By Jarrett Bell
While questions linger about circumstances that led to the suicide death of former NFL star Junior Seau, the notion of requiring mandatory counseling for retired players as they transition to life after football is gaining steam.
A chorus of former and current players, including Chicago Bears wide receiver Brandon Marshall and Washington Redskins linebacker London Fletcher, have called for post-career counseling after Seau's death at 43. A memorial service for Seau is at Qualcomm Stadium today. The funeral is Saturday.
"Is this going to be a situation that allows us to talk about it?" Troy Vincent, the NFL's VP for player engagement, told USA TODAY Sports on Thursday. "Unfortunately, we lost someone. To me, men are crying out for additional assistance."
Vincent, who played 15 pro seasons as a defensive back, heads the NFL department that addresses transition and other off-the-field support measures. Counseling, education and other services are available to players for five years after leaving the NFL, but Vincent, who endorses mandatory counseling, says only about 25% of current and retired players engage in league programs.
Counseling could be a valuable resource for ex-players dealing with depression that can come after leaving a high-profile athletic arena, or with other issues.
"They can make it available," newly elected Hall of Fame tackle Willie Roaf says, "but you can't make a person do something they don't want to do."
The most feasible way of ensuring counseling after players are finished playing football would likely be in tying it to the lump-sum severance pay for players (which ranges from $10,000 to $17,500 per season played for vested veterans). For that to occur, it would have to be added to the collective bargaining agreement.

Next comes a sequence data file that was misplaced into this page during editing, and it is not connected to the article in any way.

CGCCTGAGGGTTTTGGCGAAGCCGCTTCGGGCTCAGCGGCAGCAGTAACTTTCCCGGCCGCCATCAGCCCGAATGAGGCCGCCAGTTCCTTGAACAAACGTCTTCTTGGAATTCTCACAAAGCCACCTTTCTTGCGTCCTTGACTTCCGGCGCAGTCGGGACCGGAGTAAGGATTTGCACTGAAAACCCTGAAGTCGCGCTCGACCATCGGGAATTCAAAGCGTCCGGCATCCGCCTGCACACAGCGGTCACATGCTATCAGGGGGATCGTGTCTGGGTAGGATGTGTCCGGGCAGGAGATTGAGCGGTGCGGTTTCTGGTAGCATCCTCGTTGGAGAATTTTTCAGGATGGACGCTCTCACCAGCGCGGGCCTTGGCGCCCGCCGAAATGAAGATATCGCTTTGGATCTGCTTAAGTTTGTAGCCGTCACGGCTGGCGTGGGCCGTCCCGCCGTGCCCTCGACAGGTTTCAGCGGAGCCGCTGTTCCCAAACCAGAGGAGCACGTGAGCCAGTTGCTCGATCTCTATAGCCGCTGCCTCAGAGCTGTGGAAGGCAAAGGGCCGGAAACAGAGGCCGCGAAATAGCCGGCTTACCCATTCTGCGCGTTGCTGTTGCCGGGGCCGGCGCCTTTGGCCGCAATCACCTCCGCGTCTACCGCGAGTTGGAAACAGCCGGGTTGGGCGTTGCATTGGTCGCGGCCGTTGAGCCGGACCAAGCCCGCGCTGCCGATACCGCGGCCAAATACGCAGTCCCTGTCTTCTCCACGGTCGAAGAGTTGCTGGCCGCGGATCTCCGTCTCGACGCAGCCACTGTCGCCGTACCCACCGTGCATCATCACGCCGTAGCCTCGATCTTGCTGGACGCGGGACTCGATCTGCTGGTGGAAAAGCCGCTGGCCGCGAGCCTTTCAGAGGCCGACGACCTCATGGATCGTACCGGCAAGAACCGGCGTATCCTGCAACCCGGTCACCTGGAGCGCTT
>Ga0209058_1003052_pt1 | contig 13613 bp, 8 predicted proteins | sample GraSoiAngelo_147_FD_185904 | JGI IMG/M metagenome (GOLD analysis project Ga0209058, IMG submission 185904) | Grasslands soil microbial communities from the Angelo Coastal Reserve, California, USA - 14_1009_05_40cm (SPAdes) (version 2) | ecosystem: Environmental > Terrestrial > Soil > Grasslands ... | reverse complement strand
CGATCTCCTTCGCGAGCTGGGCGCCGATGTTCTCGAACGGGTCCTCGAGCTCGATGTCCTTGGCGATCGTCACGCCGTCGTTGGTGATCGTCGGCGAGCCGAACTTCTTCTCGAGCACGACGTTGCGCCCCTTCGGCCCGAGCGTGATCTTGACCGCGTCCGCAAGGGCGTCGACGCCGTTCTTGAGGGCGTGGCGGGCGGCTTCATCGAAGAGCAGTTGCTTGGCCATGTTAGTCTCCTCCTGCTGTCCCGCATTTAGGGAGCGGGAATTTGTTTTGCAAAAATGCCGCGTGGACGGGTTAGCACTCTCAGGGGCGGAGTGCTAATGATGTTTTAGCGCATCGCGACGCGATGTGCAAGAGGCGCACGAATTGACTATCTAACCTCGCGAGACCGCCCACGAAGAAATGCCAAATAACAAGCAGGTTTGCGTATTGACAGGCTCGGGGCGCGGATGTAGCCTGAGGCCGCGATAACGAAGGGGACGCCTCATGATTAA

"It's an idealistic goal," says Nolan Harrison, the former 10-year NFL defensive lineman who heads the NFL Players Association's retired players services division. "We'd love to see baseline testing (for concussions) for players coming into the league, and financial literacy standards, too."
Harrison pointed to the types of mandatory programs offered to military personnel returning to civilian life after leaving combat zones as a model.
"If would be beneficial," Harrison added.
Fletcher, preparing for his 15th NFL season, reiterated Thursday that he wanted to see mandatory counseling for players leaving the game.
Marshall, a seventh-year pro, wrote of his therapy last year for borderline personality disorder in a moving column for The Chicago Sun-Times, and called to erase stigmas that may discourage people -- and NFL players -- from seeking help.
Hall of Fame safety Ronnie Lott considers himself a living testimony to the value of counseling. Lott underwent therapy following his NFL retirement after the 1994 season.
"It's hard to prescribe it as mandatory," Lott told USA TODAY Sports. "I did it because I wanted to understand a lot of things. I'm here to say it enhanced who I am. Did it solve everything? No. But it gave me a chance to see things that I didn't think about and learn things I didn't know."